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Compassion Focussed Therapy (CFT)
Compassion Focussed Therapy (or compassionate mind training CFT) was developed by Professor Paul Gilbert for individuals with chronic and longstanding problems (such as depression and anxiety) with high shame and self-criticism. The principles behind CFT are drawn from evolutionary psychology, developmental and social psychology, neuroscience and models of emotions. It also draws from treatment models such as cognitive behavioural therapy and dialectical behavioural therapy (Gilbert, 2009).
Often people with long-standing or chronic problems, especially those from traumatic backgrounds, find self-warmth and self-acceptance difficult and/or frightening. CFT is an approach for helping with difficult emotions and tendencies to be self critical. CFT develops the compassionate self, by practicing, thinking about, imagining and focusing on what it means to be a compassionate person in a non-judgmental way. It teaches the person self-soothing and compassion in order to work with the individuals feelings of shame.
Shame is understood to influence vulnerability to mental health problems and is now recognised as a major component of a range of mental health problems and proneness to aggression (Gilbert, 1997, 2003; Tangney & Dearing, 2002). It also affects the expression of symptoms, the ability to reveal painful information, various forms of avoidance such as dissociation and denial and problems in help seeking (Gilbert & Procter, 2006). Shame is thought to involve two components: internal shame and external shame. External shame is related to thoughts and feelings about how others perceive you (for example feeling that others view you negatively) and internal shame is where the person becomes self-critical (for example seeing yourself as inadequate, flawed or bad).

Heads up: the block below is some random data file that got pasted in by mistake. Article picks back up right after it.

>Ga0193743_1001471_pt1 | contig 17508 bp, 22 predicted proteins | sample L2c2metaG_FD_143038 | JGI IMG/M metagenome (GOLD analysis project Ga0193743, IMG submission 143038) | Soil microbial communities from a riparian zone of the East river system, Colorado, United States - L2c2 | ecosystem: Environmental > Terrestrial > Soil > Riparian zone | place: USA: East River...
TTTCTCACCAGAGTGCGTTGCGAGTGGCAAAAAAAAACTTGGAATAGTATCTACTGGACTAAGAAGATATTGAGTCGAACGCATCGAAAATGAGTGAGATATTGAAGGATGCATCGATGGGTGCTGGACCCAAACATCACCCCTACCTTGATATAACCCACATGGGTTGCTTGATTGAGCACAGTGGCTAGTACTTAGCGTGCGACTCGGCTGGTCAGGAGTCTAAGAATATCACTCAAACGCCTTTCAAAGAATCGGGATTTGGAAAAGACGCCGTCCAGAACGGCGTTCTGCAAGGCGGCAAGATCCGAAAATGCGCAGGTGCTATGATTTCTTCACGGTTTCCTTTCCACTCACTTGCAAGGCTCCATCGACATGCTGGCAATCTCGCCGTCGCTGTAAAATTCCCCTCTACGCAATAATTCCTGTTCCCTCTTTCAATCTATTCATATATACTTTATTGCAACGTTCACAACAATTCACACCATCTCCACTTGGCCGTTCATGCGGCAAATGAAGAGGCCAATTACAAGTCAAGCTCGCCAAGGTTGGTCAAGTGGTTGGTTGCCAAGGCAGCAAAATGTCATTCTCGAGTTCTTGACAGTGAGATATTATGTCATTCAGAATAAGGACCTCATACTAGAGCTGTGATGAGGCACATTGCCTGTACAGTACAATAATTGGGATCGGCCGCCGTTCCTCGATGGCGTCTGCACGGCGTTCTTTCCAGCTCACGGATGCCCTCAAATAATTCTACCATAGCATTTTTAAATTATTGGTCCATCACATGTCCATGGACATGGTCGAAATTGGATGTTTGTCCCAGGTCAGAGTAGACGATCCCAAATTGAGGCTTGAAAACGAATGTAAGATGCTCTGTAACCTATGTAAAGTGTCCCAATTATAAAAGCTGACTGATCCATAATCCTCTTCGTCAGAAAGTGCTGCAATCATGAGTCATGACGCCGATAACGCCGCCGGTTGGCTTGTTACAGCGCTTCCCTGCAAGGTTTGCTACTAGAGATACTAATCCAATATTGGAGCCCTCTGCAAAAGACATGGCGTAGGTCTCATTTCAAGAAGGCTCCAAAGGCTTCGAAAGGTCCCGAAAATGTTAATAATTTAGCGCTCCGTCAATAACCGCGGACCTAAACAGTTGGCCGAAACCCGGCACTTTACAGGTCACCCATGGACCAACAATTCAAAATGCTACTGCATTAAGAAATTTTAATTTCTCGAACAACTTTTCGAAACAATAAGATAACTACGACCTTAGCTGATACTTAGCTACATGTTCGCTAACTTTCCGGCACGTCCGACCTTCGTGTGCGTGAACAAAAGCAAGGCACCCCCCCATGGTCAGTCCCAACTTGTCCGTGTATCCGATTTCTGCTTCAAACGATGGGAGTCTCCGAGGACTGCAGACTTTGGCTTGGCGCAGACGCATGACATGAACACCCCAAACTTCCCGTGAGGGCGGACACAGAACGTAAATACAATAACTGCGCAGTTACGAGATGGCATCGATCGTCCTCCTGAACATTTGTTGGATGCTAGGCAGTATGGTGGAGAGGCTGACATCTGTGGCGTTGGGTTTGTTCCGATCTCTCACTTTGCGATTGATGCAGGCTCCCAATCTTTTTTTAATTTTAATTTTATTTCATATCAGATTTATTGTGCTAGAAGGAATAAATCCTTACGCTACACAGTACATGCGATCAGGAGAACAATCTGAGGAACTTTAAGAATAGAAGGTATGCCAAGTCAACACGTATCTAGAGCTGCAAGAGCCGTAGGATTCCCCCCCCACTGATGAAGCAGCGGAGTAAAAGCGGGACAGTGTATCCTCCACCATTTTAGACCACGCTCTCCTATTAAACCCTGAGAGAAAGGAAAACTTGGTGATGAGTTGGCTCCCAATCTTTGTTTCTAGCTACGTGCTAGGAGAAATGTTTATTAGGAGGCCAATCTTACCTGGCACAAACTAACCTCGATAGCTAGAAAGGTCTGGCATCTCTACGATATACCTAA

CFT aims to reduce shame by increasing the person’s ability to self sooth and focus on feelings of warmth and reassurance for the self. Research has shown that CFT significantly reduces depression, anxiety, self-criticism, shame, inferiority and submissive behaviour (Gilbert & Procter, 2006).
Gilbert, P. (2009). The Compassionate Mind. Constable and Robinson Ltd.
Gilbert, P. (2003). Evolution, social roles, and differences in shame and guilt. Social Research: An International Quarterly of the Social Sciences 70, 1205-1230
Gilbert, P. (1997). The evolution of social attractiveness and its role in shame, humiliation, guilt and therapy. British Journal of Medical Psychology, 70, 113-14
Gilbert and Procter (2006). Compassionate Mind Training for People with High Shame and Self-Criticism: Overview and Pilot Study of a Group Therapy Approach. Clinical Psychology and Psychotherapy, 13, 353-379
Tangney, J.P. & Dearing, R.L. (2002). Shame and Guilt. New York: Guilford Press.
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If you are seeking an appointment with a psychiatrist, you should discuss this first with your GP to obtain a referral. Referrals are also accepted from clinical psychologists and counsellors.
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